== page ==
What Pride Means to Me in 2019

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I was recently asked for a “one or two sentence quote” about what pride means to me and I have to admit it took me a while to get a hold of my feelings before I was able to put something together that didn’t resemble the first draft of a TED Talk!

This Pride month has been a pretty turbulent one so far and we’re only two weeks in! And while it remains a month of celebration I feel like it’s the first time in a long time that I, and the wider LGBTQ+ community, have been pretty harshly reminded of ALL the reasons why we still need Pride.

Pride is a Protest

If you’d have asked me 10 years ago what Pride meant to me I probably would have just said one word: Party!


I attended my first Pride event when I was 19. It was the summer before I was heading off to University and I attended all 4 days of both Manchester and Brighton Pride. I was young, carefree and cocky. I had the time of my life but I was naive, with little to no knowledge about how Pride started and why we still needed it beyond an excuse for a weekend-long booze-up.

Fast-forward 10 years and my immediate answer to that same question is Protest!

Pride began as a protest and, for me at least, it remains one.

It’s a protest against the abuse and violence, and fear of abuse and violence, that so many LGBTQ+ people experience every day.

It’s a protest to highlight the fact that 2/3 of LGBTQ+ people are scared to hold their partner’s hand in public for fear of reprisal.

It’s a protest in solidarity with Melania and Chris, the lesbian couple who were brutally beaten on a London bus because they refused to kiss for a bunch of teenage boys’ leering pleasure.

It’s a protest against Gay Conversion Therapy, that is still LEGAL in the UK—despite being put forward in the government’s 2018 LGBT action plan to be banned, it remains legal at the time of writing.

It’s a protest against gay and bi men being banned from giving blood if they’ve recently had sex.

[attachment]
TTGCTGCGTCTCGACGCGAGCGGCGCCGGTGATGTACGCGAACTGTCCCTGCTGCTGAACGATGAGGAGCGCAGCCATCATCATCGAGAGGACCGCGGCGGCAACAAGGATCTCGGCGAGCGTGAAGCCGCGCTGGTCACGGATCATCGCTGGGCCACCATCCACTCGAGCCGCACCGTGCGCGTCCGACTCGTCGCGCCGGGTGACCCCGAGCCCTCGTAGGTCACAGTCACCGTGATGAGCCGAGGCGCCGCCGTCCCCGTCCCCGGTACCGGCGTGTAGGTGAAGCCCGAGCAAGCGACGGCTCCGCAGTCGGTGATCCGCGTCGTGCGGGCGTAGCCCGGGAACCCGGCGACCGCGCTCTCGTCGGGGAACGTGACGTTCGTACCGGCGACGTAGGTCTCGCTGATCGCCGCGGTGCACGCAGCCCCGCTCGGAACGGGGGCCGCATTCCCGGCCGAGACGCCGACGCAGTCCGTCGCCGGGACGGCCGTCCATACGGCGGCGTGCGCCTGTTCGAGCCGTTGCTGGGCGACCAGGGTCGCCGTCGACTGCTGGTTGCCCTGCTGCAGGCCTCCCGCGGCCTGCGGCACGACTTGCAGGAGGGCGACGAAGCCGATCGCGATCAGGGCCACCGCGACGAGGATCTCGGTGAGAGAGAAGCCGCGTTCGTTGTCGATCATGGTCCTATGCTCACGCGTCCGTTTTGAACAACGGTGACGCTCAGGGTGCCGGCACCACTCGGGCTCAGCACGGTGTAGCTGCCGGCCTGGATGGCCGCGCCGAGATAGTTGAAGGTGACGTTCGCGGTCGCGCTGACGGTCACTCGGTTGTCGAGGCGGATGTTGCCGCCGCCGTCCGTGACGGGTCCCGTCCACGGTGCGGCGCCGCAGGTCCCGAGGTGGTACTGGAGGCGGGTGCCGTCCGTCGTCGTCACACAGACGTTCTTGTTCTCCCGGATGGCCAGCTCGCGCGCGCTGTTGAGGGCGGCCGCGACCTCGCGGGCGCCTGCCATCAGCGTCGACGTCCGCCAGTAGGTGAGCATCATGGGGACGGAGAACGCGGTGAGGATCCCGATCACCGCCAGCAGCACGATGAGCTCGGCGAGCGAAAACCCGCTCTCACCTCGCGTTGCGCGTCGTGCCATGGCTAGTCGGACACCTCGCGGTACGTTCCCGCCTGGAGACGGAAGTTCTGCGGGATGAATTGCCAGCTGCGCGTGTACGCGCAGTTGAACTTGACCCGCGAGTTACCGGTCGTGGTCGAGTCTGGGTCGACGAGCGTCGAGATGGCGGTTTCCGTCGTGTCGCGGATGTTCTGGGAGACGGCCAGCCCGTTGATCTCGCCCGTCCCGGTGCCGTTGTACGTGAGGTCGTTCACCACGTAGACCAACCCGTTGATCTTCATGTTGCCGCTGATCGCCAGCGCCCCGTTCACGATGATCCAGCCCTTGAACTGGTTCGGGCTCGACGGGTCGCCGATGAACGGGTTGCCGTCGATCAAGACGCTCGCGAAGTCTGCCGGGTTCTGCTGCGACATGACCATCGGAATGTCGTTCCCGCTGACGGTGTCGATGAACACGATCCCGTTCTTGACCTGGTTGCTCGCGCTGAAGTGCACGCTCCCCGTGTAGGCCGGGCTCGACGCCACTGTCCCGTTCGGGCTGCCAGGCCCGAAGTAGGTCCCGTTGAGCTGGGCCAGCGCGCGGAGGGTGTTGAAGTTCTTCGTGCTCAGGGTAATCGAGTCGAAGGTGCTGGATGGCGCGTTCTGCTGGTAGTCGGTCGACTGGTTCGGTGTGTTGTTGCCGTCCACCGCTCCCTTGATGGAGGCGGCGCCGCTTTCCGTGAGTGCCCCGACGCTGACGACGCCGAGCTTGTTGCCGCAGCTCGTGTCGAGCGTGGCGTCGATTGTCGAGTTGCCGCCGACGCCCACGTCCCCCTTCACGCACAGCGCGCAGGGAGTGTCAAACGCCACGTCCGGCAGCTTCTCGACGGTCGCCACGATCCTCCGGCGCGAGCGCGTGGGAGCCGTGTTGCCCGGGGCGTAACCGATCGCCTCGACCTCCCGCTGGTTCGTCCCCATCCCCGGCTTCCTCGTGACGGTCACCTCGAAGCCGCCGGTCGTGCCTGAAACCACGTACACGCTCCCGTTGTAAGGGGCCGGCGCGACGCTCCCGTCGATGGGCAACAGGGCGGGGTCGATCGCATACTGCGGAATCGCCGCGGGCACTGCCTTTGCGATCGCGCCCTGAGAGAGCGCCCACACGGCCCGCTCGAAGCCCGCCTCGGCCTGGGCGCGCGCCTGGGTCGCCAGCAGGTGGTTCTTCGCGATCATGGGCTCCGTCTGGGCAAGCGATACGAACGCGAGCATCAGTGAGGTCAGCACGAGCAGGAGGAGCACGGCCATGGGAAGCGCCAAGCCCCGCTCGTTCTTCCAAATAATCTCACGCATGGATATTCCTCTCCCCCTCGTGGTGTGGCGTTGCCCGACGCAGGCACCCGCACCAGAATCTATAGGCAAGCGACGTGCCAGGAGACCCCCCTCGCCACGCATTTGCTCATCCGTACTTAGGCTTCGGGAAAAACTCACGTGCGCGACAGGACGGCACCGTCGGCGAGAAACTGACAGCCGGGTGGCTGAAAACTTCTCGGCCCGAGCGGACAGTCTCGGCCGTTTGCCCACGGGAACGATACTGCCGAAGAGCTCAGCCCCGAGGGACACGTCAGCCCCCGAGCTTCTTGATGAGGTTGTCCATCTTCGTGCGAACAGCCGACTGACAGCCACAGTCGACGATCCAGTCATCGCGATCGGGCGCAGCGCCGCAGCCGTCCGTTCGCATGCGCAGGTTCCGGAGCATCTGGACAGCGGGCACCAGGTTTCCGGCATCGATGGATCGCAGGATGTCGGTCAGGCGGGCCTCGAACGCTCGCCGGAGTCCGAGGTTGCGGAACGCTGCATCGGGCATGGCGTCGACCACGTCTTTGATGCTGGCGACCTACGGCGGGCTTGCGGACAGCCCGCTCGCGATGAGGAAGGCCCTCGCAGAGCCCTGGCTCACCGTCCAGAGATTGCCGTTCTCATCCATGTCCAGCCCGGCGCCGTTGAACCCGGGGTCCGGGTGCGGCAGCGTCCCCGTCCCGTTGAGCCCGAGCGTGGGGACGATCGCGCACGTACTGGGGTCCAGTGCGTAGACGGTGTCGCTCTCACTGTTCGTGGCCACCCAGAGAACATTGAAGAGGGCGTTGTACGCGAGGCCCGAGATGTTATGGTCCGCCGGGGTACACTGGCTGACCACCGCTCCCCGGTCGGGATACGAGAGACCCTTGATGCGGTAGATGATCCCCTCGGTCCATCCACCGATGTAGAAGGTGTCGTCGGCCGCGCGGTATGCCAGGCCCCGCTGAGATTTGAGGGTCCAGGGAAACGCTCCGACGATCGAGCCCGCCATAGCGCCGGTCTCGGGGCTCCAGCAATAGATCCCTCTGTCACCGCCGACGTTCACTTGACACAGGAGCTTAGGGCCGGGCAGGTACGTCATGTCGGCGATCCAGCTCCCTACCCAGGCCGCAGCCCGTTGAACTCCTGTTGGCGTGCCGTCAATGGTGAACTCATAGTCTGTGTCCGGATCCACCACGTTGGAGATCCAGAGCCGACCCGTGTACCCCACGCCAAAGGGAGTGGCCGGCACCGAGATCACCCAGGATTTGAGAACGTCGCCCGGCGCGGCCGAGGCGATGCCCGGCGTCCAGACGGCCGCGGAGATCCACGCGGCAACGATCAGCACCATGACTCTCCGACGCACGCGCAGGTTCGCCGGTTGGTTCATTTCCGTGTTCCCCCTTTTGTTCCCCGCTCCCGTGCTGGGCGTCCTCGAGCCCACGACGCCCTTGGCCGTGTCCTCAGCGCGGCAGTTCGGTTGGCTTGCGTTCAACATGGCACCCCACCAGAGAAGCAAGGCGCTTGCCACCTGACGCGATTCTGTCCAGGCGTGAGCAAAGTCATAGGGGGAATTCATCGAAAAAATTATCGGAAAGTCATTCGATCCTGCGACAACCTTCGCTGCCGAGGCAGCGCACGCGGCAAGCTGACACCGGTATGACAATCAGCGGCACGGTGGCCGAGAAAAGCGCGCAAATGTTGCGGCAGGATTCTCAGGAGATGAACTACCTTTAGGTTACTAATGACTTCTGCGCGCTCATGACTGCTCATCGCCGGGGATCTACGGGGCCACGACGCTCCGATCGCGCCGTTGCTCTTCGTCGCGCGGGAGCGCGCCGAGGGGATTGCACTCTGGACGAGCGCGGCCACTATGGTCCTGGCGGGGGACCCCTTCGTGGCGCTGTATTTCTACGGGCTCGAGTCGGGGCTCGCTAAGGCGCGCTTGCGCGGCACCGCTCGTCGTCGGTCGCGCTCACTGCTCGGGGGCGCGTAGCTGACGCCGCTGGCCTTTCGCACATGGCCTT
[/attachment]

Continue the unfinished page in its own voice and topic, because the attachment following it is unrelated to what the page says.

It’s a protest against Northern Ireland still not allowing same-sex marriage, despite it being legal in the rest of the UK since March 2014.

It’s a protest at the fact that LGBTQ+ people are at higher risk of experiencing mental health problems than the rest of the population and that the reasons for this are often linked to discrimination, bullying and homophobia/biphobia/transphobia.

It’s a protest against LGBTQ+ youth being 4X more likely to self-harm than their heterosexual peers.

It’s a protest to stand up for the 1 in 5 queer young people (aged 13-24) and 1 in 3 trans and non-binary young people who’ve attempted suicide in the past year because of discrimination.

It’s a protest against young LGBTQ+ homelessness and the fact that LGBTQ+ people make up almost 1/4 of all young homeless people in the UK—many as a direct result of their sexuality i.e. kicked out by their parents for being gay.

It’s a protest against non-inclusive sex and relationships education in schools (the curriculum hasn’t been updated since Section 28 was repealed).

It’s a protest against the protesters in Birmingham and Manchester that say they don’t want their children to learn about LGBTQ+ relationships—newsflash, your kid already goes to school with Sally who has two dads so, too late, sorry, your little angel already knows about this stuff and he’s cool with it!

It’s a protest against intersex babies and young people being operated on in order to make them ‘fit in’ to the male/female gender binary—FYI intersex people represent roughly 2% of the world’s population which, for context, is the same percentage of genetic redheads (like me) in the world or roughly 150 MILLION people!

It’s a protest against all the LGBTQ+ venues across the country that still aren’t fully accessible, including ALL of central London’s LGBTQ+ venues!

It’s a protest against the TERFs and other radical pockets of the wider LGBTQ+ community that seek to discriminate against my trans, non-binary and genderqueer family—not on my watch and not in my name!

It’s a protest against trans rights being rolled back all over the US.

It’s a protest against dictators like the Sultan of Brunei who think it’s ok to stone people to death because they’re gay and the 12 other countries/jurisdictions that carry the death penalty for being gay.

It’s a protest at the fact that as an openly queer person the world is not my oyster. I can’t just pack up and travel wherever I want without putting in the research to make sure I won’t be arrested or killed for going on holiday with my wife (The Unicorn and I would have quite liked to go to the Carribean on our Honeymoon but we didn’t fancy two weeks of pretending to be sisters).

Infographic: Global Laws Against Homosexuality Visualised | Statista

It’s a protest against the 40 countries who still retain ‘gay and trans panic’ clauses which “enables people to use as a defence for committing crimes such as assault or murder that they were provoked because the person was gay, lesbian, bisexual or trans.”

These are just a handful of the reasons why I attend Pride, why I protest and will continue to do so in the years to come, and why my children (when I have them) will attend Pride with me and my wife too!

I could go on but if you want more, this post by Vic Parsons highlights 15 rights LGBTQ+ people in the UK still don’t have in 2019.

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